Stats SA undertakes a comprehensive census every 10 years that includes a profile of household income. The last Census was in 2011. The accompanying graph is a summary of the 2011 national income profile, categorised in terms of qualifications for various housing subsidies and mortgage finance. Monthly social grants are included in the household income figures.
The graph indicates that in 2011:
57 per cent of South African households earned less than R3 500 per month.
Only 15 per cent had access to the established home ownership market.
Source: SARS 2011 Census
A home is the highest-value asset on a household’s balance sheet. Older households are able to sell their houses, and realise increased value. They use this to fund their retirement.However the majority of South African households are excluded from this possibility. This is due to their relatively low incomes.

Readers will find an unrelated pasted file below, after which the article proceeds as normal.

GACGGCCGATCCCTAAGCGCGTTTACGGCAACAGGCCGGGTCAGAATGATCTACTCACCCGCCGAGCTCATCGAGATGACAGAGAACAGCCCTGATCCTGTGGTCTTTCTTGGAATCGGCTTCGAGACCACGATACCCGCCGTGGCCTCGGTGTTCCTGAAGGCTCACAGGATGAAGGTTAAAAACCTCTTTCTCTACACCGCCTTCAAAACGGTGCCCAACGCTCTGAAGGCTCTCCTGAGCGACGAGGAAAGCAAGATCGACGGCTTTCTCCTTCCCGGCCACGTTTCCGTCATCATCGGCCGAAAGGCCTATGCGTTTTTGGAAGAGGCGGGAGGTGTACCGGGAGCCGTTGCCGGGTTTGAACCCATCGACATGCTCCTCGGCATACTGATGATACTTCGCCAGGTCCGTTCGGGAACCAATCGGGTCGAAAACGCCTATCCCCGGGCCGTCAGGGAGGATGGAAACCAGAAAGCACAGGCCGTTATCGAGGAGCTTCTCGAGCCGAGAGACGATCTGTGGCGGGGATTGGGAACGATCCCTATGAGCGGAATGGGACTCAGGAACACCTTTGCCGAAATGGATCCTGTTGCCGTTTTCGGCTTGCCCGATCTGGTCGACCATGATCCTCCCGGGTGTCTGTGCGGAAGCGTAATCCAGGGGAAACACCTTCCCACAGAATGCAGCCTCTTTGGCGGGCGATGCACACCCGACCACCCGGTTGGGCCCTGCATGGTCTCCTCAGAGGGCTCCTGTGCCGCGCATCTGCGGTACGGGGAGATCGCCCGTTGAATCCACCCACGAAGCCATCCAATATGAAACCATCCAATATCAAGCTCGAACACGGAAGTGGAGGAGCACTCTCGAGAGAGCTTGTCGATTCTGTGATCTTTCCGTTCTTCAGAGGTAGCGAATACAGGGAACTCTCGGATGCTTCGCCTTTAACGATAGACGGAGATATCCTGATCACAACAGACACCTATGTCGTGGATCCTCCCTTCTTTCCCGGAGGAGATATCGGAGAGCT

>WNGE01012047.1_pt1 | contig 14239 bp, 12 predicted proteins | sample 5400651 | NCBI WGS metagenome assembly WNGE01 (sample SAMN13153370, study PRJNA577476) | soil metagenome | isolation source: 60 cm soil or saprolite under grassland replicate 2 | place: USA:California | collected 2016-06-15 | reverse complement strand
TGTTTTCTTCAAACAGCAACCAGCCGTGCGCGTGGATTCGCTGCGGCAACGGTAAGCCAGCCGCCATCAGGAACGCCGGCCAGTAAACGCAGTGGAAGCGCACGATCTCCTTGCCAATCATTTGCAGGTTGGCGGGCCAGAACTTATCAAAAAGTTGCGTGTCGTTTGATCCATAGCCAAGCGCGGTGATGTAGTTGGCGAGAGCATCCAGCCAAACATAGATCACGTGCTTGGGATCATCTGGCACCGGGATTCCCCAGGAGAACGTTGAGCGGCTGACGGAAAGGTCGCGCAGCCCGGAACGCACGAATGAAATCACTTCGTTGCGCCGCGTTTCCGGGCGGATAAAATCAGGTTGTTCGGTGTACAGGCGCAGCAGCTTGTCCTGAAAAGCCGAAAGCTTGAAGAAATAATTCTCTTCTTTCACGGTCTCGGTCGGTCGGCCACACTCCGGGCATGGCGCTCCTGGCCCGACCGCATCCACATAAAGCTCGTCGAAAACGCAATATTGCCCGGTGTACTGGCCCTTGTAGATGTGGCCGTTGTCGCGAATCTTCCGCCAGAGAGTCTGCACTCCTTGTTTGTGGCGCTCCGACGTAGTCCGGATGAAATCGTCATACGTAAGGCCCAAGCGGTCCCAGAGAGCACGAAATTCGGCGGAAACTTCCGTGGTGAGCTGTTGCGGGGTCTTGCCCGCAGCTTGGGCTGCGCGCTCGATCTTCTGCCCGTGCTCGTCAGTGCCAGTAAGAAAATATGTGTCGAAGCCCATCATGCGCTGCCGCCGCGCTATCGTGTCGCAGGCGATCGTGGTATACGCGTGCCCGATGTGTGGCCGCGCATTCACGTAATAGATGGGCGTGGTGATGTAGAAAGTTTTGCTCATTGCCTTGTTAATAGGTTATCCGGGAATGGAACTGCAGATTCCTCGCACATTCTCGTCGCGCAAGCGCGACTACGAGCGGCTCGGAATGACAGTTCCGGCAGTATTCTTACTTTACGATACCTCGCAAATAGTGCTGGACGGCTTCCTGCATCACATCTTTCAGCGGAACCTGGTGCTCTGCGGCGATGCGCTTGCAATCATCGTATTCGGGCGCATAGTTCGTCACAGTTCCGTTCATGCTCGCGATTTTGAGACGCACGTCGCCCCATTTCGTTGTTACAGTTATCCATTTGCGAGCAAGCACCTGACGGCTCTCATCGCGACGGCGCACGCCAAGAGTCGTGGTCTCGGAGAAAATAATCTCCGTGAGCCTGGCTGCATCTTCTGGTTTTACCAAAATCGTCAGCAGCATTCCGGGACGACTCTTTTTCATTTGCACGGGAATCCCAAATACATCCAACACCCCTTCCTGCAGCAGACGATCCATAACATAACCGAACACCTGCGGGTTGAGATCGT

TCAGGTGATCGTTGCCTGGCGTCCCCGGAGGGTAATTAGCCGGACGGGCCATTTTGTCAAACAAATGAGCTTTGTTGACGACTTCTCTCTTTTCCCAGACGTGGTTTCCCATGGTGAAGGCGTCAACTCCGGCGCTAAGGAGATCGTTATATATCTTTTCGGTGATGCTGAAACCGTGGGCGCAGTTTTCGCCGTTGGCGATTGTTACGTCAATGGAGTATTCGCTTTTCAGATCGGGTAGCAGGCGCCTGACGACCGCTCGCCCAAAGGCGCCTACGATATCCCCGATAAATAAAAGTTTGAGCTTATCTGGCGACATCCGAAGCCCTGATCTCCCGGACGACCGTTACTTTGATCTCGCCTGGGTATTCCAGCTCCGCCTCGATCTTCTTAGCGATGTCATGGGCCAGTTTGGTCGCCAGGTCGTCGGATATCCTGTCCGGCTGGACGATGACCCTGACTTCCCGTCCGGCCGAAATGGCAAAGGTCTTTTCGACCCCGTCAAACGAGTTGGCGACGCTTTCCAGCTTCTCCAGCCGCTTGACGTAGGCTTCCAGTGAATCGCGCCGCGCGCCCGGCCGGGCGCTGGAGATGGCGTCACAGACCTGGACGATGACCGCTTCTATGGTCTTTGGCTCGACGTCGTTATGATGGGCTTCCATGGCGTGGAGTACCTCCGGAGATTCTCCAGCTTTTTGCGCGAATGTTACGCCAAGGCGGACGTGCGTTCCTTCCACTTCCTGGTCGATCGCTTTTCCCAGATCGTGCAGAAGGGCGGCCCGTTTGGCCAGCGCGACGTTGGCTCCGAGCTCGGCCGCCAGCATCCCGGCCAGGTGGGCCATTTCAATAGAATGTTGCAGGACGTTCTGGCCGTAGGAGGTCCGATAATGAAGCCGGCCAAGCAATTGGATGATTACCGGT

The commercialisation of municipal basic services (the supply of water and sanitation, refuse removal, and electricity) means that there are limited free units of each service. Thereafter, residents have to pay for the cost of additional consumption of water and electricity. (Through an equitable share grant government covers the cost of property taxes, sanitation and refuse removal for indigent households. Each municipality defines differently what constitutes an indigent household. It is usually a household the monthly income of which is less than R2 000,00.)
Since 2011 further rises in housing prices and municipal services costs as well as growing unemployment (particularly in the second and third quarters of 2020) are likely to have further reduced the percentage of households able to afford access to the housing market. This situation also has made it difficult for households to afford rentals, which tend to rise incrementally year-on-year.